What are they?
Clusters of a particular type of skin cell, usually melanocytes. There are many different sorts of mole: some are brown, others are colourless but scaly - that’s why they can look and act differently.
Who gets them?
New moles will develop well into your 20s and again if you’re pregnant. After they age of 30 we tend to stop developing new moles.
What causes them?
Moles occur when cells in the skin grow in a cluster instead of being spread evenly throughout the skin.
What are the symptoms?
The majority will have no symptoms and you shouldn’t notice them. Some harmless moles will change in a perfectly normal way and become itchy, inflamed or bigger. You should always see your GP or dermatologist if a mole gets bigger, changes shape, changes colour, becomes painful, bleeds or itches.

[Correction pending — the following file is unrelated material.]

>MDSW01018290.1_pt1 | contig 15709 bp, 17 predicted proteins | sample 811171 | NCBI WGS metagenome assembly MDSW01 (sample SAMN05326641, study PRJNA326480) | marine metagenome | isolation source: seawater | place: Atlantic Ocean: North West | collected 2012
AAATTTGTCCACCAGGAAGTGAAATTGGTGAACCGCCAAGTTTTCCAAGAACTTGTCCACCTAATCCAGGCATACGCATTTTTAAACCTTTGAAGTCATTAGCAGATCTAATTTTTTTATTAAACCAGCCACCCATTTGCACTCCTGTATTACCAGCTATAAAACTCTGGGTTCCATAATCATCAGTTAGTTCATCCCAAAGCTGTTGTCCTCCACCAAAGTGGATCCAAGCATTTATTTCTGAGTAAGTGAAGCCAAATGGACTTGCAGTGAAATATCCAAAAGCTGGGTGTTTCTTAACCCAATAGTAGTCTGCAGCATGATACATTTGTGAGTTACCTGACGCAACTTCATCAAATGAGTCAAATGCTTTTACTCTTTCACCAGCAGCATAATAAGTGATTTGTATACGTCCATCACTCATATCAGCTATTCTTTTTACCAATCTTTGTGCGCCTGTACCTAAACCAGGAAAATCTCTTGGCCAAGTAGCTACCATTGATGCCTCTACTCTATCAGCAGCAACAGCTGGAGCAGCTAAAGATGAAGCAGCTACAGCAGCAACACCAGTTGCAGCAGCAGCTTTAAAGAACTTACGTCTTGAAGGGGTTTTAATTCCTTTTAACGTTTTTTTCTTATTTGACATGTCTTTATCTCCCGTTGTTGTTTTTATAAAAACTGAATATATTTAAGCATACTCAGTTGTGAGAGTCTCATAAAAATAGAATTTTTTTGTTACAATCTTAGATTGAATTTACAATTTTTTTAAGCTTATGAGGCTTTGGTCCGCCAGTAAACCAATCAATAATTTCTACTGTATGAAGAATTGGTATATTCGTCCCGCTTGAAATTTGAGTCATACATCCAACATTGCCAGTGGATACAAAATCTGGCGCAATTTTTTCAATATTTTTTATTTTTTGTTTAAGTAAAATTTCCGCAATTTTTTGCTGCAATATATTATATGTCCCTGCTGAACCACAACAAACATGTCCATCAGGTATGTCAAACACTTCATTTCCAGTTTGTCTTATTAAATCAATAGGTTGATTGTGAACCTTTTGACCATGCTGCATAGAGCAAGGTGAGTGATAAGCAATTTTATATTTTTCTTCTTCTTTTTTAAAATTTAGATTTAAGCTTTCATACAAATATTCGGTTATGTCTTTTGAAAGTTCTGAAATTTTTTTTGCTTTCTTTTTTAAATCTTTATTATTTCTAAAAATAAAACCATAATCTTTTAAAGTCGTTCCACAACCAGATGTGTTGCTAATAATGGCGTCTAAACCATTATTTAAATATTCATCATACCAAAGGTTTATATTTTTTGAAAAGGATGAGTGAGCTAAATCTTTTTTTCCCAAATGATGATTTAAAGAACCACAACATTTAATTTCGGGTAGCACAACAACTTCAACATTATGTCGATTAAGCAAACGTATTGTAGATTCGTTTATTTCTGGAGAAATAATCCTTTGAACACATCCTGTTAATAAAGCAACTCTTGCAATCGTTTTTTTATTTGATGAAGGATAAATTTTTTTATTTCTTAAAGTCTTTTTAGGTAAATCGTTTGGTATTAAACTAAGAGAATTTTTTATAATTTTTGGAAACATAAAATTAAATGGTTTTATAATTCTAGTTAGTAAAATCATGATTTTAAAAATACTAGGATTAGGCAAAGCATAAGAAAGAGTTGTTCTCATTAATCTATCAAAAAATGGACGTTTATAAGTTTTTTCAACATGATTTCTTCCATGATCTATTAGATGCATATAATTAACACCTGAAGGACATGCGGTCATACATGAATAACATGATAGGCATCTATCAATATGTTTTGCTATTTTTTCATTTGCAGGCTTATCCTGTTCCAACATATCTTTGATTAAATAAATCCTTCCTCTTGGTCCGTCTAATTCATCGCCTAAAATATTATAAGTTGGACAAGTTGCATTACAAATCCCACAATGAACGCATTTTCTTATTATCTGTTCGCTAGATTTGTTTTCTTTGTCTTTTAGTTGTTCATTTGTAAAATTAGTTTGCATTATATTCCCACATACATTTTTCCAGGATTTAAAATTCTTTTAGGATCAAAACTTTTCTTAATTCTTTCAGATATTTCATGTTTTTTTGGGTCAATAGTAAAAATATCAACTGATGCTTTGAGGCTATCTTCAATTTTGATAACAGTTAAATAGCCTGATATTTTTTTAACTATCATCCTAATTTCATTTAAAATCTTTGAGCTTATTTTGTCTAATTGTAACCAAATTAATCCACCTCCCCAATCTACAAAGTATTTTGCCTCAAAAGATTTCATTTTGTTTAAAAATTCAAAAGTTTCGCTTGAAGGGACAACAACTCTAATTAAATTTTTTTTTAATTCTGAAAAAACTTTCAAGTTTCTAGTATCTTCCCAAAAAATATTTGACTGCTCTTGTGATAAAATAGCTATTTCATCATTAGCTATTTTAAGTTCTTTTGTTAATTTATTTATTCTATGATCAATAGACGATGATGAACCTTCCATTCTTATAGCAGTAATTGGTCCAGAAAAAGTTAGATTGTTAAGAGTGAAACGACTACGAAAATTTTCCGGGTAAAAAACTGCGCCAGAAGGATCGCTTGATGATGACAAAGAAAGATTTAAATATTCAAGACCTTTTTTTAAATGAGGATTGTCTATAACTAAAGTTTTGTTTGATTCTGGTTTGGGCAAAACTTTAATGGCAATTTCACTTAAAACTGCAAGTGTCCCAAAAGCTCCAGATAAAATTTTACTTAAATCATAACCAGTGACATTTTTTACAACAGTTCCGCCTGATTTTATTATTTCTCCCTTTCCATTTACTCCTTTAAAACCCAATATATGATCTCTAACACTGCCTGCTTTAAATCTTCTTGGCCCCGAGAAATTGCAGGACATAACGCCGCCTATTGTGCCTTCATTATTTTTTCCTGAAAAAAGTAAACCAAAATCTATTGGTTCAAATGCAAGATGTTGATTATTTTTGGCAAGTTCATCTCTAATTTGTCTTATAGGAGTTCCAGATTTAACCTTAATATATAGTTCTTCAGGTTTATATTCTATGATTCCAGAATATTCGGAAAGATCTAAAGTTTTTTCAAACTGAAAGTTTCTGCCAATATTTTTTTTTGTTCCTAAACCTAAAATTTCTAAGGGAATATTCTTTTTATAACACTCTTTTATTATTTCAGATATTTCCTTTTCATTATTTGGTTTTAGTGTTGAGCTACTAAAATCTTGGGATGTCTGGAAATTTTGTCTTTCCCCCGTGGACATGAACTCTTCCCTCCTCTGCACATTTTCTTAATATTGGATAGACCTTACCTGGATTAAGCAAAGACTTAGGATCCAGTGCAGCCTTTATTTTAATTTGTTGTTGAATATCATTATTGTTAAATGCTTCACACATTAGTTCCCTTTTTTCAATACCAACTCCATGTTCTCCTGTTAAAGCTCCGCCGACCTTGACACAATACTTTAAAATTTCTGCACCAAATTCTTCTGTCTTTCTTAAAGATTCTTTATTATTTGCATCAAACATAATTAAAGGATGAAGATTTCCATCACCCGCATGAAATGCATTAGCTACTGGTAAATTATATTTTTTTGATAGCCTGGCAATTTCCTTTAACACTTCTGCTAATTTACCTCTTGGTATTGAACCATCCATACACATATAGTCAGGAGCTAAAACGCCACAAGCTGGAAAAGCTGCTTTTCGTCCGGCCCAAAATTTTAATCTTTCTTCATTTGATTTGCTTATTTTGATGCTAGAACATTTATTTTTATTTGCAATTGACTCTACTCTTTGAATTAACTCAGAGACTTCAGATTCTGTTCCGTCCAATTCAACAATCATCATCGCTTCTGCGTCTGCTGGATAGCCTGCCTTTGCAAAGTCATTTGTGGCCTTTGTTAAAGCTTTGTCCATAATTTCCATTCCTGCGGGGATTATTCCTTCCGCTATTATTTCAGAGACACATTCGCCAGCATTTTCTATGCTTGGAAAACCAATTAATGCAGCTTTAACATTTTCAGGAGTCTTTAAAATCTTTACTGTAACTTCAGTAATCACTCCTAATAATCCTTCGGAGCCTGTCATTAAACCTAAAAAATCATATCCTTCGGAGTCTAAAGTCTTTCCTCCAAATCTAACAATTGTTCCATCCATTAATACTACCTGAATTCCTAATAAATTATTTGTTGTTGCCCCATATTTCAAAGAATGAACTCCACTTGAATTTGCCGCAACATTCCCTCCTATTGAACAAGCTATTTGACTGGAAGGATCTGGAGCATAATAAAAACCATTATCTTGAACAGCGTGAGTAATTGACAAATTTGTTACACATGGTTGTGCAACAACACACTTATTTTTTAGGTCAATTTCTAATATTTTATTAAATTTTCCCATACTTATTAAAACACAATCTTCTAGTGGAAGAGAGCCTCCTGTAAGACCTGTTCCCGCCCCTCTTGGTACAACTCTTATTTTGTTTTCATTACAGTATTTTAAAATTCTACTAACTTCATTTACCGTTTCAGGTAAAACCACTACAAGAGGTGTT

What’s the best treatment?
Expert identification can reassure you that the mole is totally normal. If there are any concerns, a biopsy will be taken under local anaesthetic. If moles are unsightly or uncomfortable, they can be surgically removed.
“During a routine mole check, Clare identified a lesion that wasn’t normal. She removed it immediately, and I had the biopsy results within a few days. Thankfully it was caught in good time, but if Dr Clare hadn’t spotted it when she did the outcome could have been very different. I’ve been having annual checks ever since, and I always call Dr Clare if I notice any skin changes.”
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